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|Playboy centerfold appearance|
|Preceded by||Mara Corday, Pat Sheehan|
|Succeeded by||Joyce Nizzari|
|Born||Joan Lynette McConchie
May 20, 1940
Minneapolis, Minnesota, U.S.
|Height||5 ft 5 in (1.65 m)|
|Weight||118 lb (54 kg; 8.4 st)|
Joan Staley (born on May 20, 1940) is an American actress.
Staley was born Joan Lynette McConchie in Minneapolis, Minnesota, the daughter of James and Jean McConchie. Her father was a minister, and her mother was a musician who played violin piano, organ, and viola. She grew up in Los Angeles, California.
At age three, her mother took her to a concert, after which Joan requested a violin. When her mother realized she was serious, she obliged. Her first instructor was Karl Moldrem, the founder of The Baby Symphony in Los Angeles. By age six, Staley had won by audition first chair/second violin in Peter Meremblum's Junior Symphony (André Previn was an alumnus). This led to her first film appearance, as a child violinist, in The Emperor Waltz, starring Bing Crosby and Joan Fontaine.
Her mother and father were missionaries in Africa, after which her father joined the Army as a chaplain. His career facilitated her high school experiences in Chicago, Washington, DC, Munich, and Paris. She briefly attended Chapman College, after which she moved to where her father was stationed in San Francisco to find work, as the only teletype operator at the William R. Stats brokerage firm.
She joined The Little Theater in Hollywood with roles in The Robe, Fiona in Brigadoon, and My Sister Eileen with actress Joanne Worley. This led to small roles in live television, such as Playhouse 90, Climax!, and Westinghouse Studio One. These appearances opened the door for her in film and television. Staley's first role in film was a 1958 Perry Mason episode, "The Case of the Corresponding Corpse". In early 1958, Lawrence Schiller, a Life photographer, approached Staley and asked her to pose for Playboy. They did a photo shoot together, which resulted in the actual spread used by the magazine. Publisher Hugh Hefner selected her to be Playboy's "Miss November" 1958.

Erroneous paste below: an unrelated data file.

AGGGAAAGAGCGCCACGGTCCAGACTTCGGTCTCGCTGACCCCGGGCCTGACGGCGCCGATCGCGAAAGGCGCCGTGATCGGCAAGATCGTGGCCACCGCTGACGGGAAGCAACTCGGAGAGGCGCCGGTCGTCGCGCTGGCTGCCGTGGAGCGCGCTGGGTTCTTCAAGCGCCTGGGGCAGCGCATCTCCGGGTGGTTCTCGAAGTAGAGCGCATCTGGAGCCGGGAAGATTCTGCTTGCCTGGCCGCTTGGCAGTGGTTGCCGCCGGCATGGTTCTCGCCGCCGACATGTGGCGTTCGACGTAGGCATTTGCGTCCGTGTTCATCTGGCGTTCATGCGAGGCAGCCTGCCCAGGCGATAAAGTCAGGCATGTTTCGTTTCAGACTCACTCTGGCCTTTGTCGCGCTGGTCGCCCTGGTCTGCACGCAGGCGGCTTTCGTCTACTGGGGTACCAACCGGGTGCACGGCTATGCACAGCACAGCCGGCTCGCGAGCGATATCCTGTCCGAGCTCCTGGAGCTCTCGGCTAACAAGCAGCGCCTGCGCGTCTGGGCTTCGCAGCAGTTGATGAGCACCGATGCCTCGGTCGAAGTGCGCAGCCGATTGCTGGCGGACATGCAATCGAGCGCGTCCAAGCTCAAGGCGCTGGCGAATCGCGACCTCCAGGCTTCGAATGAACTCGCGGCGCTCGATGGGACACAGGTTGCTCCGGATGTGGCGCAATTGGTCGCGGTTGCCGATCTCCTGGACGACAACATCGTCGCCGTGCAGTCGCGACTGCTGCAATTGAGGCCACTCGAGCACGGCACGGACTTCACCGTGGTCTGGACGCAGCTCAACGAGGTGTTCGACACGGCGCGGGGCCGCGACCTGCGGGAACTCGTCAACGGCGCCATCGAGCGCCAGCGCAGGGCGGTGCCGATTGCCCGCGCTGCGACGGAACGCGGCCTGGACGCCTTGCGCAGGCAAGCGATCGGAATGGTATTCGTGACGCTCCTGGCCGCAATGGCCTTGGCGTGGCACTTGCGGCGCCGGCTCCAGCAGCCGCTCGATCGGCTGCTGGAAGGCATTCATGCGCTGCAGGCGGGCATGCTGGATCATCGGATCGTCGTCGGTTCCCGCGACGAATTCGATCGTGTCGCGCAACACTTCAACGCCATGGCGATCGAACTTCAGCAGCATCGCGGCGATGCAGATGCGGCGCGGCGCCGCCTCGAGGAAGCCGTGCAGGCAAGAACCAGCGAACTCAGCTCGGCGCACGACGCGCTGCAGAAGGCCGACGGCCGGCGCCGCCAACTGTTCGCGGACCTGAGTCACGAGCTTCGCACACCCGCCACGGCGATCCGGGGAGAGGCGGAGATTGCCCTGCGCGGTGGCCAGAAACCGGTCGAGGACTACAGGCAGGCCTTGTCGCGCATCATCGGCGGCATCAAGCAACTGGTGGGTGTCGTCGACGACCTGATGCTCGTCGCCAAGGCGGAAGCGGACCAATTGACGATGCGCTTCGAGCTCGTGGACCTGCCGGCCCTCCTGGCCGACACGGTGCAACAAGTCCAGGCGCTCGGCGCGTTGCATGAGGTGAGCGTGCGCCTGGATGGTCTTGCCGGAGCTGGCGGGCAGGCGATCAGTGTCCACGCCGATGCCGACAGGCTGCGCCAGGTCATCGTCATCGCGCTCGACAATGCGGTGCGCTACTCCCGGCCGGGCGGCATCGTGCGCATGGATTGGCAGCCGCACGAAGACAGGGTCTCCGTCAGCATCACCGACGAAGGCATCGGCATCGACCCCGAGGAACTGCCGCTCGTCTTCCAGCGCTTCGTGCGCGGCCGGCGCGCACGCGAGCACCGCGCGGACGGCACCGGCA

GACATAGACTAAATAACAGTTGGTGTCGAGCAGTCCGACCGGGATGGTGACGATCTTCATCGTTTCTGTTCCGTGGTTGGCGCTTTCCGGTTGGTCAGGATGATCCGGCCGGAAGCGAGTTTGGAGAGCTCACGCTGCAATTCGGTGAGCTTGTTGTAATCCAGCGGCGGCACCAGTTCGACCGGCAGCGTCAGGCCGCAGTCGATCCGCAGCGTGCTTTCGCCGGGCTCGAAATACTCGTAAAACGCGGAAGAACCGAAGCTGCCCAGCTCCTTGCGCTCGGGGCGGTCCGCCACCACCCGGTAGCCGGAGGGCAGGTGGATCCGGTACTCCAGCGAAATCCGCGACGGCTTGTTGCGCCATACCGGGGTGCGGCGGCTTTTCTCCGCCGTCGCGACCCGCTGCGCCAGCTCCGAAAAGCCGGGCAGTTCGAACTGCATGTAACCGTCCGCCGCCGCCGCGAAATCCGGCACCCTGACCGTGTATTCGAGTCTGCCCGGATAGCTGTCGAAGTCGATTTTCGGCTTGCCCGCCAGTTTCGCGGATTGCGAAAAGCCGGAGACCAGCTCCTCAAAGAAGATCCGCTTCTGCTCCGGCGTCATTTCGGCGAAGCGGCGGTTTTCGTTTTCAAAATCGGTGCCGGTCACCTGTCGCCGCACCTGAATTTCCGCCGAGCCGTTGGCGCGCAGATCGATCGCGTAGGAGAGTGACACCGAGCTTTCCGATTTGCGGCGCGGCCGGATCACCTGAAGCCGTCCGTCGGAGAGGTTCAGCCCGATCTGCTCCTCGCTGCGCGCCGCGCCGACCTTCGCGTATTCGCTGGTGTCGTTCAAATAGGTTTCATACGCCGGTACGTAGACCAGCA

Her first marriage was to television director Chuck Staley (1956–60). They had a daughter, Sherrye Dee Staley (born 1959). During this time, MGM signed Staley to contract, one of the last actresses to do so. Her working experience in the opening credits with Director Vincent Minnelli for Bells Are Ringing, starring Judy Holliday, was, for her, a memorable start to her film career. She enjoyed a film and television career that lasted through the 1960s and into the early 1970s. Her first guest-starring role was on The Untouchables.
For her first ongoing series role, she was featured in multiple appearances on the popular sitcom The Tab Hunter Show, where she was widely recognized for her comedic abilities. In 1961, she appeared in several roles in The Lawless Years, a 1920s crime drama starring James Gregory. After The Lawless Years, she enjoyed a recurring role as David Nelson's secretary in The Adventures of Ozzie and Harriet. She went on to guest-star on Phil Silvers's sitcom The New Phil Silvers Show. A year later, she co-starred with singer Vic Damone in The Lively Ones for NBC, the summer replacement series for The Tennessee Ernie Ford Show.